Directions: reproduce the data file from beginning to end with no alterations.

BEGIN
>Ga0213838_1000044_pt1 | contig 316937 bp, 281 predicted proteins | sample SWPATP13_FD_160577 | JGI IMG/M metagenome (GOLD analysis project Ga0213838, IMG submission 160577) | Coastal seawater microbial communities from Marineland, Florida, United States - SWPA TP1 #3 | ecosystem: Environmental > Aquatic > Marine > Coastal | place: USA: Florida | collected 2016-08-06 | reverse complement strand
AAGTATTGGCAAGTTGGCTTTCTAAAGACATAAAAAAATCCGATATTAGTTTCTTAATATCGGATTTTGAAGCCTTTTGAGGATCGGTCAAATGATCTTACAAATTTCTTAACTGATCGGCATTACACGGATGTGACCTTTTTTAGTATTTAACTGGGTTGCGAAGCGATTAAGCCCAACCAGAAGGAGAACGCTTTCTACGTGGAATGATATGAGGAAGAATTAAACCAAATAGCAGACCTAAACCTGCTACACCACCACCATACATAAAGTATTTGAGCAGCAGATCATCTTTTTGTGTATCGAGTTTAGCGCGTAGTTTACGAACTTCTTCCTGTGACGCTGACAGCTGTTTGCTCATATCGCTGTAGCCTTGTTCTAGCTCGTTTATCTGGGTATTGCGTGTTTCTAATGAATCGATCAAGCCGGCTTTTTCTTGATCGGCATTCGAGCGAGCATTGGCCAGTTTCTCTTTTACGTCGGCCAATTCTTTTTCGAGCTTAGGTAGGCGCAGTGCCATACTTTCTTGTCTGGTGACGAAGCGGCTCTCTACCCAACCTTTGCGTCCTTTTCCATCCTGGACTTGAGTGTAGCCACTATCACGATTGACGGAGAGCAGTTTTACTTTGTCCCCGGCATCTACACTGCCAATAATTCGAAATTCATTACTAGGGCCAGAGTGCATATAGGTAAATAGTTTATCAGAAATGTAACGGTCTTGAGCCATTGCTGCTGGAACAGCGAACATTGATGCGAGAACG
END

>Ga0213838_1000044_pt1 | contig 316937 bp, 281 predicted proteins | sample SWPATP13_FD_160577 | JGI IMG/M metagenome (GOLD analysis project Ga0213838, IMG submission 160577) | Coastal seawater microbial communities from Marineland, Florida, United States - SWPA TP1 #3 | ecosystem: Environmental > Aquatic > Marine > Coastal | place: USA: Florida | collected 2016-08-06 | reverse complement strand
AAGTATTGGCAAGTTGGCTTTCTAAAGACATAAAAAAATCCGATATTAGTTTCTTAATATCGGATTTTGAAGCCTTTTGAGGATCGGTCAAATGATCTTACAAATTTCTTAACTGATCGGCATTACACGGATGTGACCTTTTTTAGTATTTAACTGGGTTGCGAAGCGATTAAGCCCAACCAGAAGGAGAACGCTTTCTACGTGGAATGATATGAGGAAGAATTAAACCAAATAGCAGACCTAAACCTGCTACACCACCACCATACATAAAGTATTTGAGCAGCAGATCATCTTTTTGTGTATCGAGTTTAGCGCGTAGTTTACGAACTTCTTCCTGTGACGCTGACAGCTGTTTGCTCATATCGCTGTAGCCTTGTTCTAGCTCGTTTATCTGGGTATTGCGTGTTTCTAATGAATCGATCAAGCCGGCTTTTTCTTGATCGGCATTCGAGCGAGCATTGGCCAGTTTCTCTTTTACGTCGGCCAATTCTTTTTCGAGCTTAGGTAGGCGCAGTGCCATACTTTCTTGTCTGGTGACGAAGCGGCTCTCTACCCAACCTTTGCGTCCTTTTCCATCCTGGACTTGAGTGTAGCCACTATCACGATTGACGGAGAGCAGTTTTACTTTGTCCCCGGCATCTACACTGCCAATAATTCGAAATTCATTACTAGGGCCAGAGTGCATATAGGTAAATAGTTTATCAGAAATGTAACGGTCTTGAGCCATTGCTGCTGGAACAGCGAACATTGATGCGAGAACG